Once you have it filed down and nice and clean, you can use Goo Gone and some nylon (the little nylon socks you can get at shoe stores work great) and lightly wipe the surface of the wax. The Goo Gone will "melt" the surface and make it nice and clean. It will get rid of any print lines or file marks. But don't use too much, since it melts the wax, you could end up ruining it.
Step 4: Sprueing the Model
So once you have your model all ready to cast, the next step will be adding the wax sprues for the channels in which the metal flows through. You want the shortest sprues, because the longer they are the more weight it will add to the model and the more metal you will need to melt to cast. You can see in the photos I kept them very short. I casted both rings together as to save on materials and time. When you sprue, a good idea is to make sure #1 that you don't have any 90 degree angles. Metal doesn't like to flow at a 90 degree angle. And secondly, I like to have the "heaviest" spot towards the bottom of casting flask. It has worked the best for me in the past.
On these I sprued right on the front so it was an easier clean up at the end. So get your hot pen out again and sprue your model. Before you sprue it to the flask bottom, you want to weigh your model. The weight of it will determine how much metal you will need when you go to cast it. You want to weigh it in grams if possible.
Then after you weigh it, you want to sprue it on the flask bottom, attach it to the "button". What you want to also make sure of is that your "joints" on your spruing, is a nice flowing look. Almost like a flare out on each. Even when you put it on the flask bottom, make sure it flares out so the metal flows well.
Step 5: Making Your Mold
Once you have your model sprued to the flask bottom, you are ready to start pouring and setting your investment. You will put the casting flask onto the flask bottom and make sure there are no openings. Make sure it is on nice and tight. Next, you will want to take a piece of masking tape (I use the extra wide tape) and put it around the top of the flask. This will minimize investment "splashing" when you vacuum it.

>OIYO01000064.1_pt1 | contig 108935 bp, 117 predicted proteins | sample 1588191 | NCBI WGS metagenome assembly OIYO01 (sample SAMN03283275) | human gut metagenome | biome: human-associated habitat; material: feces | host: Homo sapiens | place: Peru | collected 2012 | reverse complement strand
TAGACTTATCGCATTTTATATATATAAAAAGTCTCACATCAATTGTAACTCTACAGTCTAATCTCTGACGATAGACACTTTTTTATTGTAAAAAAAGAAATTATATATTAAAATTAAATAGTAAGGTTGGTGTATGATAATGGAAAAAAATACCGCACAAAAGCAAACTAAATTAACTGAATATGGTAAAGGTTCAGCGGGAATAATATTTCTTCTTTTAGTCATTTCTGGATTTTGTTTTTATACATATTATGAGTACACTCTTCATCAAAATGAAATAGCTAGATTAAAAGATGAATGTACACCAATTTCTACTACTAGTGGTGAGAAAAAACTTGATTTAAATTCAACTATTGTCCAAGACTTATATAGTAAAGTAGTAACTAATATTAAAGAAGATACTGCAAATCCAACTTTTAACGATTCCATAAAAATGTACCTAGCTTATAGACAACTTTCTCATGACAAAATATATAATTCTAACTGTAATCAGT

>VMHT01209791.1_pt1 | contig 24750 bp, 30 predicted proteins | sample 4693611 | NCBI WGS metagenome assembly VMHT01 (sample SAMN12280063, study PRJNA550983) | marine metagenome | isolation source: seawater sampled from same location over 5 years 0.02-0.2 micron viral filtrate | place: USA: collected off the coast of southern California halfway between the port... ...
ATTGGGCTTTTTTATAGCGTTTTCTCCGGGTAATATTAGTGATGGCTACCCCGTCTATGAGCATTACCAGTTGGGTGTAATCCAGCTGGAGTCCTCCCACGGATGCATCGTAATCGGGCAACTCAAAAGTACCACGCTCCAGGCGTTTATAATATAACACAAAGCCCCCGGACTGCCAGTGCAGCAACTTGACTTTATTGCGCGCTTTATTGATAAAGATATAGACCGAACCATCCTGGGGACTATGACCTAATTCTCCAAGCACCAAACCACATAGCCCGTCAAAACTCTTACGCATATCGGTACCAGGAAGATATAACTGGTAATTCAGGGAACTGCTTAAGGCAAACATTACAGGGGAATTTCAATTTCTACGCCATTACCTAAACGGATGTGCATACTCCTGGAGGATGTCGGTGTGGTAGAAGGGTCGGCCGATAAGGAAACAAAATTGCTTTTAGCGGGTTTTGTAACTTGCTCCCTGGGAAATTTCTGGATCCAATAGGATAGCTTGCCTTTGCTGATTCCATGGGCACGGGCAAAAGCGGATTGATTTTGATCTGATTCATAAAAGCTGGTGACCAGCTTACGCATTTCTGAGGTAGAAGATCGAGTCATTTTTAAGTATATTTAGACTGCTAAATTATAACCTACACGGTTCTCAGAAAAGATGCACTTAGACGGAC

Depending on your flask size, you will need to figure out the amount of investment powder and distilled water you will need. Mine was 1.8 pounds of investment powder and 267 milliliters of water. You want to make sure when you are pouring your water, that you pour it like a good beer pour. turn the graduated cylinder sideways to prevent bubbles forming. Same when you pour it into the mixing bowl with the powder to mix. You want to pour it on the side.
Once you have the mixture mixed to a good "yogurt" consistency, you want to put it on the vacuum table with the cover over it to vacuum out all the bubbles. A good 90 seconds will work. Then pour it into your flask. Pour it around the sides of the mold, the weight of it could hurt your wax. This way it will move around the wax without hurting it.
Once you have it in the flask, put that on the vacuum table and do the same as you did with the mixing bowl. After the 90 seconds, let it sit for a good 20 minutes.
Then pop the flask bottom off and clean up any extra investment that splashed up. Don't forget to remove the masking tape as well before putting it in the kiln.
Then put it in the kiln, "button" side down and bake it so the wax melts out of the mold. Wax melts at around 1200 degrees. I usually do the kiln for a good 24 hours. That way it can get to temp and lower back down again before I use it.